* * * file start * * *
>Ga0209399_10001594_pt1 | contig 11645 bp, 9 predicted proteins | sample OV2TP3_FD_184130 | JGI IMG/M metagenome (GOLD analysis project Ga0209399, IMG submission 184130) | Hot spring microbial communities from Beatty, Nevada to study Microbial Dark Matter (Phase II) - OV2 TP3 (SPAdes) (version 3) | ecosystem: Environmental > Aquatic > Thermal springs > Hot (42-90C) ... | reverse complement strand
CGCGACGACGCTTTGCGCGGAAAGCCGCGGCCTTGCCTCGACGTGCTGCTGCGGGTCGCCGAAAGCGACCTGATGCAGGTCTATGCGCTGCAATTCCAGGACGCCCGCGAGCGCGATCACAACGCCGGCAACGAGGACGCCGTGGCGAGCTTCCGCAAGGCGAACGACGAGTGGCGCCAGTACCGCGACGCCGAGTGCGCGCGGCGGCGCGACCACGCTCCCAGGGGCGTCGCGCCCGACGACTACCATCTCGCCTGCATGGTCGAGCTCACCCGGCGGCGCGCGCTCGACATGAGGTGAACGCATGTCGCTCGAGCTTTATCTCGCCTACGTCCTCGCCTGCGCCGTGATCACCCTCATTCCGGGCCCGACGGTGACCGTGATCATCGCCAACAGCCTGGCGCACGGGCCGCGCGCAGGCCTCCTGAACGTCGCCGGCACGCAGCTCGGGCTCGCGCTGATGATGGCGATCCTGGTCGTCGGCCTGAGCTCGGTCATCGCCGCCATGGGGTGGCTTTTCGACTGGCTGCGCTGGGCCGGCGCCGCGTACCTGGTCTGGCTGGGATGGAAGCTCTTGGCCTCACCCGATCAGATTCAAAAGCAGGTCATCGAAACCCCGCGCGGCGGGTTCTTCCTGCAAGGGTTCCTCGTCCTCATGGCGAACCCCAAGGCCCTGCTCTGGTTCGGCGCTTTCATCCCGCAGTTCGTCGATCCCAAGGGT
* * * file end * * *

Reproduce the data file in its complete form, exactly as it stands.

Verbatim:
>Ga0209399_10001594_pt1 | contig 11645 bp, 9 predicted proteins | sample OV2TP3_FD_184130 | JGI IMG/M metagenome (GOLD analysis project Ga0209399, IMG submission 184130) | Hot spring microbial communities from Beatty, Nevada to study Microbial Dark Matter (Phase II) - OV2 TP3 (SPAdes) (version 3) | ecosystem: Environmental > Aquatic > Thermal springs > Hot (42-90C) ... | reverse complement strand
CGCGACGACGCTTTGCGCGGAAAGCCGCGGCCTTGCCTCGACGTGCTGCTGCGGGTCGCCGAAAGCGACCTGATGCAGGTCTATGCGCTGCAATTCCAGGACGCCCGCGAGCGCGATCACAACGCCGGCAACGAGGACGCCGTGGCGAGCTTCCGCAAGGCGAACGACGAGTGGCGCCAGTACCGCGACGCCGAGTGCGCGCGGCGGCGCGACCACGCTCCCAGGGGCGTCGCGCCCGACGACTACCATCTCGCCTGCATGGTCGAGCTCACCCGGCGGCGCGCGCTCGACATGAGGTGAACGCATGTCGCTCGAGCTTTATCTCGCCTACGTCCTCGCCTGCGCCGTGATCACCCTCATTCCGGGCCCGACGGTGACCGTGATCATCGCCAACAGCCTGGCGCACGGGCCGCGCGCAGGCCTCCTGAACGTCGCCGGCACGCAGCTCGGGCTCGCGCTGATGATGGCGATCCTGGTCGTCGGCCTGAGCTCGGTCATCGCCGCCATGGGGTGGCTTTTCGACTGGCTGCGCTGGGCCGGCGCCGCGTACCTGGTCTGGCTGGGATGGAAGCTCTTGGCCTCACCCGATCAGATTCAAAAGCAGGTCATCGAAACCCCGCGCGGCGGGTTCTTCCTGCAAGGGTTCCTCGTCCTCATGGCGAACCCCAAGGCCCTGCTCTGGTTCGGCGCTTTCATCCCGCAGTTCGTCGATCCCAAGGGT